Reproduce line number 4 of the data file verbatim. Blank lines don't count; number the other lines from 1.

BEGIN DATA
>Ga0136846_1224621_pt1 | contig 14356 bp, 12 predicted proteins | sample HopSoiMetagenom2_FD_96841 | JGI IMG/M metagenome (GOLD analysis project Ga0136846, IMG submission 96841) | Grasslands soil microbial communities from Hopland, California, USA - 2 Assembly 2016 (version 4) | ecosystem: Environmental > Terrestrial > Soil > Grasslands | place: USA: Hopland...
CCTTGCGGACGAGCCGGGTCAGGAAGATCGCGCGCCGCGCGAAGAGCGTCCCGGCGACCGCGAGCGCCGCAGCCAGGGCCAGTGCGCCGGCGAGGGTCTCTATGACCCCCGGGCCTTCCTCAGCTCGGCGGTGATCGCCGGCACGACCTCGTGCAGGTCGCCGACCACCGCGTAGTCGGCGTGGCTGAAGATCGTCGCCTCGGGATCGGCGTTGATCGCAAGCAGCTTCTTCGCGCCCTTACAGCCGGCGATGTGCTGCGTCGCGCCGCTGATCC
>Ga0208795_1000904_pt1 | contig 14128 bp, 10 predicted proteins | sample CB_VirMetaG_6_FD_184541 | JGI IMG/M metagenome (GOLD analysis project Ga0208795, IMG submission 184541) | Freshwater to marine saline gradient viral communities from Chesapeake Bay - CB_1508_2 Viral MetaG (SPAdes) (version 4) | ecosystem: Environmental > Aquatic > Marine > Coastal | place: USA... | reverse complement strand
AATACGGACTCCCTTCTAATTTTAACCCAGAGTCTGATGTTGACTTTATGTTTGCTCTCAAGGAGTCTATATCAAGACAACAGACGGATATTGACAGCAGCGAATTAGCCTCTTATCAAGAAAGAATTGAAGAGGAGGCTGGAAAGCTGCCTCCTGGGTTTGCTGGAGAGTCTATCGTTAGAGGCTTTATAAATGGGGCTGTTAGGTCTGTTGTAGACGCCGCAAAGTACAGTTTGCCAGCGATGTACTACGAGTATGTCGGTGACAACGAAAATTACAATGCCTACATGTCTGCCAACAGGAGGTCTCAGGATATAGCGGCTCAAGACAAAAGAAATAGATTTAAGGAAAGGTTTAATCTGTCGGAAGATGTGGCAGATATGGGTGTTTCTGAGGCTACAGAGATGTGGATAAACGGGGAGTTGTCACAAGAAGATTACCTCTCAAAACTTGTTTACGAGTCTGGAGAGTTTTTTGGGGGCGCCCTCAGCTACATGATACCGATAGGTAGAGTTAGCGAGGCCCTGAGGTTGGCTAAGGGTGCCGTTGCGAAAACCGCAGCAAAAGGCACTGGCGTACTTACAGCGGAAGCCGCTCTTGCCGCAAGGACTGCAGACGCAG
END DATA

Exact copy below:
AATACGGACTCCCTTCTAATTTTAACCCAGAGTCTGATGTTGACTTTATGTTTGCTCTCAAGGAGTCTATATCAAGACAACAGACGGATATTGACAGCAGCGAATTAGCCTCTTATCAAGAAAGAATTGAAGAGGAGGCTGGAAAGCTGCCTCCTGGGTTTGCTGGAGAGTCTATCGTTAGAGGCTTTATAAATGGGGCTGTTAGGTCTGTTGTAGACGCCGCAAAGTACAGTTTGCCAGCGATGTACTACGAGTATGTCGGTGACAACGAAAATTACAATGCCTACATGTCTGCCAACAGGAGGTCTCAGGATATAGCGGCTCAAGACAAAAGAAATAGATTTAAGGAAAGGTTTAATCTGTCGGAAGATGTGGCAGATATGGGTGTTTCTGAGGCTACAGAGATGTGGATAAACGGGGAGTTGTCACAAGAAGATTACCTCTCAAAACTTGTTTACGAGTCTGGAGAGTTTTTTGGGGGCGCCCTCAGCTACATGATACCGATAGGTAGAGTTAGCGAGGCCCTGAGGTTGGCTAAGGGTGCCGTTGCGAAAACCGCAGCAAAAGGCACTGGCGTACTTACAGCGGAAGCCGCTCTTGCCGCAAGGACTGCAGACGCAG